Maternal Mortality Reduction through Music (MMRM Wagon)

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“Teenage Pregnancy has robbed a lot of my friends of the opportunity to pursue their education,” 21 year-old Hanna Dorwee remarked as she looked out the window in a downpour of rain in Kakata, Margibi County. Dorwee is a senior high student at the government-run Lango Lippaye High School in Kakata.

Dorwee has seen at least six of her childhood friends denied an opportunity to continue their education as a result of being turned into teenage mothers.

“Growing up, I had some lovely and smart friends with whom I would walk to school every morning,” Dorwee recalled.

“We shared jokes and dreamed of being progressive women. Unfortunately, six of those friends are no longer in school; they got pregnant and had to trade education for early motherhood.”

“My friends are now baby mothers with no time for school as they have to look for food for their kids as well as look after them every day.

“They are missing out on education because they are now single parents, trying to find food for themselves and their kids,” she mentioned with teary eyes.

It is such a situation that the Ministry of Health in partnership with USAID, UNFPA, and WHO is trying to reverse.

They are undertaking a national campaign to promote safe practices in a bid to stem the tide of maternal and new born mortality.

Dorwee, attending the launch of the campaign in Kakata, was full of praise for the efforts. “This is something we the youth have been wanting to see for a long time. This will go a long way in helping us stay in school,” she noted.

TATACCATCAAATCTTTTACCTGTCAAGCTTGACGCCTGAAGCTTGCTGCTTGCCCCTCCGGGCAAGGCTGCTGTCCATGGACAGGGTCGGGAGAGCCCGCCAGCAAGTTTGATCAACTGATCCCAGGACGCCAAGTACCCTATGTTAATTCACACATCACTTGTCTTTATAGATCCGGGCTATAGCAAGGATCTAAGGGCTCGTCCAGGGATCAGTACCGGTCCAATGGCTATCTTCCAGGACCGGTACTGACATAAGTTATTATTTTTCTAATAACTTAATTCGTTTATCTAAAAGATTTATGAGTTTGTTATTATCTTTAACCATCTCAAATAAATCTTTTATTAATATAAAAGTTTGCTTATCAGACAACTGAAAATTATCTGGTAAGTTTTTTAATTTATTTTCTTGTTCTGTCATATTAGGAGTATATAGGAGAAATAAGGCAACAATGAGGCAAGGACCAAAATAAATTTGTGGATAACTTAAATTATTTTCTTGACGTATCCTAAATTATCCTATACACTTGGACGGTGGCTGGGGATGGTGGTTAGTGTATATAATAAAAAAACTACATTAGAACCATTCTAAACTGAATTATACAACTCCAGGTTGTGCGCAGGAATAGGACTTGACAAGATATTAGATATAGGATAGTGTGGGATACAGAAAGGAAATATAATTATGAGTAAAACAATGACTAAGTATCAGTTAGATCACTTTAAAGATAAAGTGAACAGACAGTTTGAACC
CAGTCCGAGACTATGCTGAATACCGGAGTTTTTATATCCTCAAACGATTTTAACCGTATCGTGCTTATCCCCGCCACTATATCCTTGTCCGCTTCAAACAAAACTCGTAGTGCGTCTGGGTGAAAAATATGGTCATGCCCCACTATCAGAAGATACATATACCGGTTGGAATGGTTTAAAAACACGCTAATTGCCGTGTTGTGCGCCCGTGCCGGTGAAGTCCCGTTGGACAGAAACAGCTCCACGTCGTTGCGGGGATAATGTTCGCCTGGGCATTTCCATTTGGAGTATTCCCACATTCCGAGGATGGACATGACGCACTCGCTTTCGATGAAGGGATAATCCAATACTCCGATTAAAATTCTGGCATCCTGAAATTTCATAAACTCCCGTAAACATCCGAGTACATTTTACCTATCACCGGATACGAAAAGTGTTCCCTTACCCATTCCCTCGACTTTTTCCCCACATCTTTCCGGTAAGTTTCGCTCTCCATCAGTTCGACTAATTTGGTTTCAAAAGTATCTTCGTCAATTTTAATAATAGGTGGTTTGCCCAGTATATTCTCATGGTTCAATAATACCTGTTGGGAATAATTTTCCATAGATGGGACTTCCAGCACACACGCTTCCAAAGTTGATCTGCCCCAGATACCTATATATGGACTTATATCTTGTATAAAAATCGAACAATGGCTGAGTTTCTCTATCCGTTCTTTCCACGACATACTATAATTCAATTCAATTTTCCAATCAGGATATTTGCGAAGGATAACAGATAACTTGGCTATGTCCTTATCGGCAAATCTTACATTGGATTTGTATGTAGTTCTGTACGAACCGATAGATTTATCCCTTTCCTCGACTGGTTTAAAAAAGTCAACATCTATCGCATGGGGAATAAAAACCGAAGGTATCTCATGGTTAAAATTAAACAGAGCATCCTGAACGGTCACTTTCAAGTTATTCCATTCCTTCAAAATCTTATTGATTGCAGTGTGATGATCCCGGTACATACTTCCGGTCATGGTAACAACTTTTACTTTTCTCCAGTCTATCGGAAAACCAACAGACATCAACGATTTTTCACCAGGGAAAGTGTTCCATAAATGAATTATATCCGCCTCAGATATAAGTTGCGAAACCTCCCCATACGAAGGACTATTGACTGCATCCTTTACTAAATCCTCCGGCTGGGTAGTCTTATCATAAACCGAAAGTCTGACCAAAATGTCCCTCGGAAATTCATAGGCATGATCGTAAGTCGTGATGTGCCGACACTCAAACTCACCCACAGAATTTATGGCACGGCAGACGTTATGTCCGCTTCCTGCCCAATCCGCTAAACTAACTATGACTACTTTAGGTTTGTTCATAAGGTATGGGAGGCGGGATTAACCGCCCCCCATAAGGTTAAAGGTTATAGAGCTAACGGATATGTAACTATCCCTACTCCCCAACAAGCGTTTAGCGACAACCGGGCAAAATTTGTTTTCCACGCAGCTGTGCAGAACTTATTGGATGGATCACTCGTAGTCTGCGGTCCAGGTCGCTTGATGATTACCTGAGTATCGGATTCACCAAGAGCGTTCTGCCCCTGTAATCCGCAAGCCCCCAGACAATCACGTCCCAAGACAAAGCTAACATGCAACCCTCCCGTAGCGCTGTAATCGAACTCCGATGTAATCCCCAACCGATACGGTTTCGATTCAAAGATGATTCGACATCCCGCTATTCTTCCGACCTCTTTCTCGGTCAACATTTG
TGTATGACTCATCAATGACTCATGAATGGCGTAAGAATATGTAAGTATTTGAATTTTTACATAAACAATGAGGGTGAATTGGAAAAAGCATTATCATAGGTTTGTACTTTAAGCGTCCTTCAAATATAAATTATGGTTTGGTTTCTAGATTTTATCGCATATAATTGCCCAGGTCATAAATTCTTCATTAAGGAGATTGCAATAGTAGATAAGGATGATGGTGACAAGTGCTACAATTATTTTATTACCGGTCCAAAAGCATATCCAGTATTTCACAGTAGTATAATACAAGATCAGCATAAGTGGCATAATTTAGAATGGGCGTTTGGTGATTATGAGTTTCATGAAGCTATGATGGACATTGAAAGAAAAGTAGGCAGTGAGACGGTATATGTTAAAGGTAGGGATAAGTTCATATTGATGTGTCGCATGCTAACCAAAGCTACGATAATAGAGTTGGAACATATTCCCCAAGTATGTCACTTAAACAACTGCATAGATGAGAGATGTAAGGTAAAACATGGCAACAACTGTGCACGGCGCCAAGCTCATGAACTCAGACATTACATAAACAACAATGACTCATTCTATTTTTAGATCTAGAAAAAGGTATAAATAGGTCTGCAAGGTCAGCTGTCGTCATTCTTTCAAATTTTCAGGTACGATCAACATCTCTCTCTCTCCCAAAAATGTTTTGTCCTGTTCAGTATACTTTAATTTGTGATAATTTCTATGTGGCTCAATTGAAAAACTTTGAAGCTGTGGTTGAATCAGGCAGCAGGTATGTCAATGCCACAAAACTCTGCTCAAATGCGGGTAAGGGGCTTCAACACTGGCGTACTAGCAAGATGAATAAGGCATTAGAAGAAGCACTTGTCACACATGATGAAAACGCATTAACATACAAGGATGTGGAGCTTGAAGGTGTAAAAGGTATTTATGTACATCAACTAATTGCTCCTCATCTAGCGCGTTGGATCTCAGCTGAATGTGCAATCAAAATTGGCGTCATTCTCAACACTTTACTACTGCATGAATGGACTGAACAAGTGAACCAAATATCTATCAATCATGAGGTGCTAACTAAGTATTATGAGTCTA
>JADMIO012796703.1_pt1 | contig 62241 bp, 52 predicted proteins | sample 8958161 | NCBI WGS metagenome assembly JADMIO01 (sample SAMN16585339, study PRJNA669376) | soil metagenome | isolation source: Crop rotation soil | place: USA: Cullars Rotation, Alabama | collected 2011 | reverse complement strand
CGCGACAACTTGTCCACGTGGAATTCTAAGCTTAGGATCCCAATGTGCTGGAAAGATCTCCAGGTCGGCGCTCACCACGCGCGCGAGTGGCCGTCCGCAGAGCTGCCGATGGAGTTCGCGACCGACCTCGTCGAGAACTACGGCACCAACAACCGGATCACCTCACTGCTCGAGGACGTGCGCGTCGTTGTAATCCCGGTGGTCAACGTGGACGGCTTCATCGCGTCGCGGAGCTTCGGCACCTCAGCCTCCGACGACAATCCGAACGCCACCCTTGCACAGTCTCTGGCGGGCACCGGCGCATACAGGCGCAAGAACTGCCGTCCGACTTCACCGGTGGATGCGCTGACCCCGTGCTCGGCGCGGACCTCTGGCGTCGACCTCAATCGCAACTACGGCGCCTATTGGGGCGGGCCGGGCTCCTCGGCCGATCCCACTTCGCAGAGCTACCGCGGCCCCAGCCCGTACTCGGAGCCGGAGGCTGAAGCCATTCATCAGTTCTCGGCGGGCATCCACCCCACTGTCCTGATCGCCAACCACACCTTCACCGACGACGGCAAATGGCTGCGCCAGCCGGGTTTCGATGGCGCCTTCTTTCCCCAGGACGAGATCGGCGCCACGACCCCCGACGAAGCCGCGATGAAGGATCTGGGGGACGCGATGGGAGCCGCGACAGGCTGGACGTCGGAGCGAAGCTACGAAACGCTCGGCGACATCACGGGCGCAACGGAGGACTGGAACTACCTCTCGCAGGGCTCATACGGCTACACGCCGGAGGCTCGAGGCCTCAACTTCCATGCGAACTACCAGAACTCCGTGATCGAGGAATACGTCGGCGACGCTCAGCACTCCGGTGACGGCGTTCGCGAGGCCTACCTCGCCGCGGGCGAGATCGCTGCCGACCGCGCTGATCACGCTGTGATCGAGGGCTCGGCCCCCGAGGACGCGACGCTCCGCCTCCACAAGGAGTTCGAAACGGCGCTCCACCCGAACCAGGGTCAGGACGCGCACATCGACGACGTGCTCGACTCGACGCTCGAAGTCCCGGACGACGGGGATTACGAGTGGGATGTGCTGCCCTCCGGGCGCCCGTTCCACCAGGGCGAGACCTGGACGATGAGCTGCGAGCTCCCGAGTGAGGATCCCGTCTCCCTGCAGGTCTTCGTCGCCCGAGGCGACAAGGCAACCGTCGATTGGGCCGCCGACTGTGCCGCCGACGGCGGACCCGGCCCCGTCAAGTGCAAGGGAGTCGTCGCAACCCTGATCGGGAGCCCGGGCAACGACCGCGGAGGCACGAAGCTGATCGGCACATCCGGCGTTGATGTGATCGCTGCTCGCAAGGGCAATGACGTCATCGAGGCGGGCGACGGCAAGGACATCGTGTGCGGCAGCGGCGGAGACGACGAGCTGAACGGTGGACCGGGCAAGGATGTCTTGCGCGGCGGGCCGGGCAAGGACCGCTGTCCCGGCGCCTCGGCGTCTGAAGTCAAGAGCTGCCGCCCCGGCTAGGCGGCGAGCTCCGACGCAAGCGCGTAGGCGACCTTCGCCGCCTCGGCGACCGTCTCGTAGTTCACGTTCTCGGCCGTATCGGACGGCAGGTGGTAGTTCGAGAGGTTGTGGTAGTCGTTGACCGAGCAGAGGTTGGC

The campaign is mainly promoting family planning and the use of condoms to avoid teenage pregnancy and sexually transmitted diseases. Liberia’s Maternal and New Born Health Ambassador Miatta Fahnbulleh has been on the road with a team of local musical artists to promote the safe-sex campaign.

‘Aunty Miatta’, as she is affectionately called, says “It hurts that out children are dying while giving birth. Every day, four women, mainly girls between the ages of 15 and 19 die in child birth. This is troubling.

“This is why we are here in Margibi and will be going to other communities in Liberia to talk to you, the students and young people to use condoms to avoid unwanted pregnancy and to prevent sexually transmitted diseases,” she explains.

“If we do not take this seriously we may lose our future doctors, nurses, teachers and lawyers to maternal mortality. Our future agriculturists and scientists may drop out of school because of unwanted pregnancies.

“Maternal mortality is a threat to this generation and it must be tackled head-on,” Madam Fahnbulleh stressed.

Some Liberian musicians are using their vocal skills to support the safe-sex campaign. Eric Gezo or ‘Hard Head Boy’, the Soul Fresh duo of JB and Shinning Man, as well as Marvelous and K-Zee are all part of the initiative.

“We see this as a moral and national obligation to save our society from teenage pregnancy and prevent maternal mortality and sexually transmitted infections,” the musicians emphasized.

The campaign has been to Kakata and Harbel in Margibi County and will be going out to Buchanan in Grand Bassa County and communities in Montserrado County, such as Sara Barclay in Virginia; Gabriel Kpolleh High School in New Georgia; and at the E.J. Goodridge School in Bardnersville in the coming weeks.

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